Journal of Geophysical Research: Atmospheres

Cover image for Vol. 122 Issue 22

Impact Factor: 3.454

ISI Journal Citation Reports © Ranking: 2016: 20/85 (Meteorology & Atmospheric Sciences)

Online ISSN: 2169-8996

Associated Title(s): Journal of Geophysical Research

Sea salt particles react with organic acids in atmosphere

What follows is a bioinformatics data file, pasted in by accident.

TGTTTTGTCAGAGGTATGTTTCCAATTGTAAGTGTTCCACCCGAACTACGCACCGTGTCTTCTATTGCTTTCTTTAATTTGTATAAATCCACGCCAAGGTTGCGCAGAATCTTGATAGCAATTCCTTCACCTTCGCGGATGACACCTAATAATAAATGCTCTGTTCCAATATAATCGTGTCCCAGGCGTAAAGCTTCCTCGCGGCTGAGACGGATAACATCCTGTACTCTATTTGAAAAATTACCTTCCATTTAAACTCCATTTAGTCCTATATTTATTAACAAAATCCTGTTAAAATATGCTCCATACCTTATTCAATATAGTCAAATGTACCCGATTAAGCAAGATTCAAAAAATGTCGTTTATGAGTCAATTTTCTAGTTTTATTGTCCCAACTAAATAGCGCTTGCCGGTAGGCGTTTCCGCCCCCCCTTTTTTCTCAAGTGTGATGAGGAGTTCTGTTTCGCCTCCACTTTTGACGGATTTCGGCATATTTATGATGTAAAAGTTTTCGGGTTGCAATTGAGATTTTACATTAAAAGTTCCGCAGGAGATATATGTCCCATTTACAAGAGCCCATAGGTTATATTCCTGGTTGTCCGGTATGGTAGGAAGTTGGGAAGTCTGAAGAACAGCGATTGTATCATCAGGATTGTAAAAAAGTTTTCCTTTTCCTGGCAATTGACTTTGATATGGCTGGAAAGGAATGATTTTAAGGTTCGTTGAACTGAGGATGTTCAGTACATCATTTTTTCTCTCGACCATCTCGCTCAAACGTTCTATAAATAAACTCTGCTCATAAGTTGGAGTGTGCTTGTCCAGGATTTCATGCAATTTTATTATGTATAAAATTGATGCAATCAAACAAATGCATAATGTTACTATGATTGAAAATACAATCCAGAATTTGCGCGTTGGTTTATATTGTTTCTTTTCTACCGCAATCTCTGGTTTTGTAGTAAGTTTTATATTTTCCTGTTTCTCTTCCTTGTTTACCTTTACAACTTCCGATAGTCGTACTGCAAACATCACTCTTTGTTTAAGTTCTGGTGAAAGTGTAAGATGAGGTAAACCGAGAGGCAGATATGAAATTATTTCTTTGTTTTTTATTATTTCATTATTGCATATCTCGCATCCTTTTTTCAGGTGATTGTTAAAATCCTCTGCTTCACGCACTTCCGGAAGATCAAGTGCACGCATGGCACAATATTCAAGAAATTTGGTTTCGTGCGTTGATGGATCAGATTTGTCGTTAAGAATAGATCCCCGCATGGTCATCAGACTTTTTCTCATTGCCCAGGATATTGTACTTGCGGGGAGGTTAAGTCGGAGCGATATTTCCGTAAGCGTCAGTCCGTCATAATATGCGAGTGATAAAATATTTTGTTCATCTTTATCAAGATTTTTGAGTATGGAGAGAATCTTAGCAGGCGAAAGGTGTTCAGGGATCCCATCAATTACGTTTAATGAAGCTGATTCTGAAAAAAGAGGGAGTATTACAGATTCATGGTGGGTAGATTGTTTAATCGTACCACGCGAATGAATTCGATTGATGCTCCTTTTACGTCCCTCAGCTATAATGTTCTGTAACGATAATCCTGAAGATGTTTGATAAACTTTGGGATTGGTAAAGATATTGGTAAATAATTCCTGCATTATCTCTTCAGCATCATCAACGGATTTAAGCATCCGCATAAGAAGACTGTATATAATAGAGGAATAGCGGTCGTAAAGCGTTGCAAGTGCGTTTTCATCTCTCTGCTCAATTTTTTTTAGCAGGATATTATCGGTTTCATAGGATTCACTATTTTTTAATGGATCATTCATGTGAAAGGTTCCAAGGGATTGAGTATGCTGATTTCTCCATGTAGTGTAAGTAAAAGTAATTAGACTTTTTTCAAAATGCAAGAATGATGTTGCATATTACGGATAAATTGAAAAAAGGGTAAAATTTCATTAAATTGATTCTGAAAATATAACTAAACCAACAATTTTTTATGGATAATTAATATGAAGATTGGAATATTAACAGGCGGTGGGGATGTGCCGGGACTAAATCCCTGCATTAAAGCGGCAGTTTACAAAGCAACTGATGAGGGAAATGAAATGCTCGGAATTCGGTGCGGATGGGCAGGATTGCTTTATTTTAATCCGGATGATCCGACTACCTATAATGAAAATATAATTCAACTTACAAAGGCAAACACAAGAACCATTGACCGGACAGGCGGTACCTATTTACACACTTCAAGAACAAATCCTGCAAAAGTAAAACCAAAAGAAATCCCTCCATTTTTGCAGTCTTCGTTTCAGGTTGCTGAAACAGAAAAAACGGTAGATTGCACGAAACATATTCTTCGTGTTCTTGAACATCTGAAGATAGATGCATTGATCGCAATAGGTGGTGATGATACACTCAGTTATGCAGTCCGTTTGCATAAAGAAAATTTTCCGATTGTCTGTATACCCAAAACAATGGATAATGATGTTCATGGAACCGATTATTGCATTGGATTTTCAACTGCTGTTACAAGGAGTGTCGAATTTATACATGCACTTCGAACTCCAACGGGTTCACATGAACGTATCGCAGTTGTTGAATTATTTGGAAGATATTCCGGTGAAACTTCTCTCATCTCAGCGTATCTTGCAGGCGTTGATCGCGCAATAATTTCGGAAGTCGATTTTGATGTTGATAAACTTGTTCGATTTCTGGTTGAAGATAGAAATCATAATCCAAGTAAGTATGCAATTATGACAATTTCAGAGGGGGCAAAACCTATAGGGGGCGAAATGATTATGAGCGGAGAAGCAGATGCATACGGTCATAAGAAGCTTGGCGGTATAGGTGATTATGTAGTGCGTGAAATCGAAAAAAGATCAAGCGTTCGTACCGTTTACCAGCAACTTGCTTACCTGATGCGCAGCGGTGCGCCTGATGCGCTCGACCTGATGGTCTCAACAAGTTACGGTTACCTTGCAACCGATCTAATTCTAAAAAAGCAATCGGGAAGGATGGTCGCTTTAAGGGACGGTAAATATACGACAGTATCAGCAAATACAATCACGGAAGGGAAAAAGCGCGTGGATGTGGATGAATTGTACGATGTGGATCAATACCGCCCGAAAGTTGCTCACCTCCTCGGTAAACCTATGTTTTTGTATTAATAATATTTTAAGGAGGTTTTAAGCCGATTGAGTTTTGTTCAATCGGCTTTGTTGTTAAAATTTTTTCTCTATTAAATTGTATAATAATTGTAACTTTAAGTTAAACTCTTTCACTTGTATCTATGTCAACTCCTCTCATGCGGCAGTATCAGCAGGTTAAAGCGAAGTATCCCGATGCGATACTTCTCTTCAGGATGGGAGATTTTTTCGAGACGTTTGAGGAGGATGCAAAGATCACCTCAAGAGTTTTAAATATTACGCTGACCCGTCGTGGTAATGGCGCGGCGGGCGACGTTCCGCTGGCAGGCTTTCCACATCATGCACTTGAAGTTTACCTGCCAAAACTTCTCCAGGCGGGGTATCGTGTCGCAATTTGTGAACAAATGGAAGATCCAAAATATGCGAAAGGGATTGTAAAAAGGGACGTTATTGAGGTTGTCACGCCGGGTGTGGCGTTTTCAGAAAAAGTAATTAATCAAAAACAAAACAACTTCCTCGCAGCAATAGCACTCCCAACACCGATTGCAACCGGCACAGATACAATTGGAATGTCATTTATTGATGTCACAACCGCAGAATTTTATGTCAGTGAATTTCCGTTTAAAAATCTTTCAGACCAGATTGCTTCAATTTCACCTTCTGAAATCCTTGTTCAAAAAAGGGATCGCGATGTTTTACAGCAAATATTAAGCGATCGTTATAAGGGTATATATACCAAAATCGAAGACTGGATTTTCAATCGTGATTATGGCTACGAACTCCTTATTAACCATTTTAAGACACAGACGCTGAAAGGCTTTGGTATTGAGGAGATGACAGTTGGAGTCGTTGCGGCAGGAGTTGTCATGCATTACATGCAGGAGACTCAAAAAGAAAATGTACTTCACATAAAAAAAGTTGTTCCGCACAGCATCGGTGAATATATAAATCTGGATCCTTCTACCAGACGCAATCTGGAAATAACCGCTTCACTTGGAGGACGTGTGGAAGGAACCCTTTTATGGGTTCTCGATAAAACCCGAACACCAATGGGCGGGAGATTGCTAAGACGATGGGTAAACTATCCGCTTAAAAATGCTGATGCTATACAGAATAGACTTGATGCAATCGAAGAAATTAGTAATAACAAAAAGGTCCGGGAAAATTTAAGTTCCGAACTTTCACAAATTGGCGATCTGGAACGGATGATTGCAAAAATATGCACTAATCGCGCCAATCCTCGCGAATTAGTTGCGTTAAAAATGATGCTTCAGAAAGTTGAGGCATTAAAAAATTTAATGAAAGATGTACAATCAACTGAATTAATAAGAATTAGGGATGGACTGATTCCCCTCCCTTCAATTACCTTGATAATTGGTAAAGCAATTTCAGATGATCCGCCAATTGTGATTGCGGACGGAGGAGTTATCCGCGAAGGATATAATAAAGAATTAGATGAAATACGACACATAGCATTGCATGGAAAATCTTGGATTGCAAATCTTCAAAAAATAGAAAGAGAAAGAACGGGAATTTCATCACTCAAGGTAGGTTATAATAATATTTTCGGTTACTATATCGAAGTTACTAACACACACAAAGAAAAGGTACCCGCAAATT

Sea salt (sodium chloride, NaCl) particles lofted into the atmosphere by the motion of waves affect atmospheric chemistry; they can undergo reactions with trace atmospheric gases and internal mixing with anthropogenic pollutants depositing on particle surface. Several studies have found sea salt (sodium chloride, NaCl) particles in the atmosphere depleted in chloride and have attributed this to reactions with inorganic acids. However, reactions with inorganic acids do not fully account for the observed chloride depletion in some locations; it has been suggested that organic acids, likely of anthropogenic origin, may also play a role in chloride depletion, but results have been uncertain. To address the issue, Laskin et al. (2012) conducted a chemical imaging analysis of airborne particles collected on board aircraft during a flight in California's Central Valley in 2010. They found sea salt mixed with organic matter particles were depleted in chloride, suggesting that sea salt has reacted with anthropogenic organic acids, releasing volatile hydrogen chloride (HCl) into the atmosphere and leaving behind chloride-depleted sea salt particles. Corroborating the field evidence, the authors conducted systematic laboratory studies in which NaCl particles reacted with organic acids, resulting in chloride depletion and formation of organic salts. The authors conclude that these reactions, which are unique for aerosolized particles, were previously overlooked, and now they should be included in atmospheric chemistry models.

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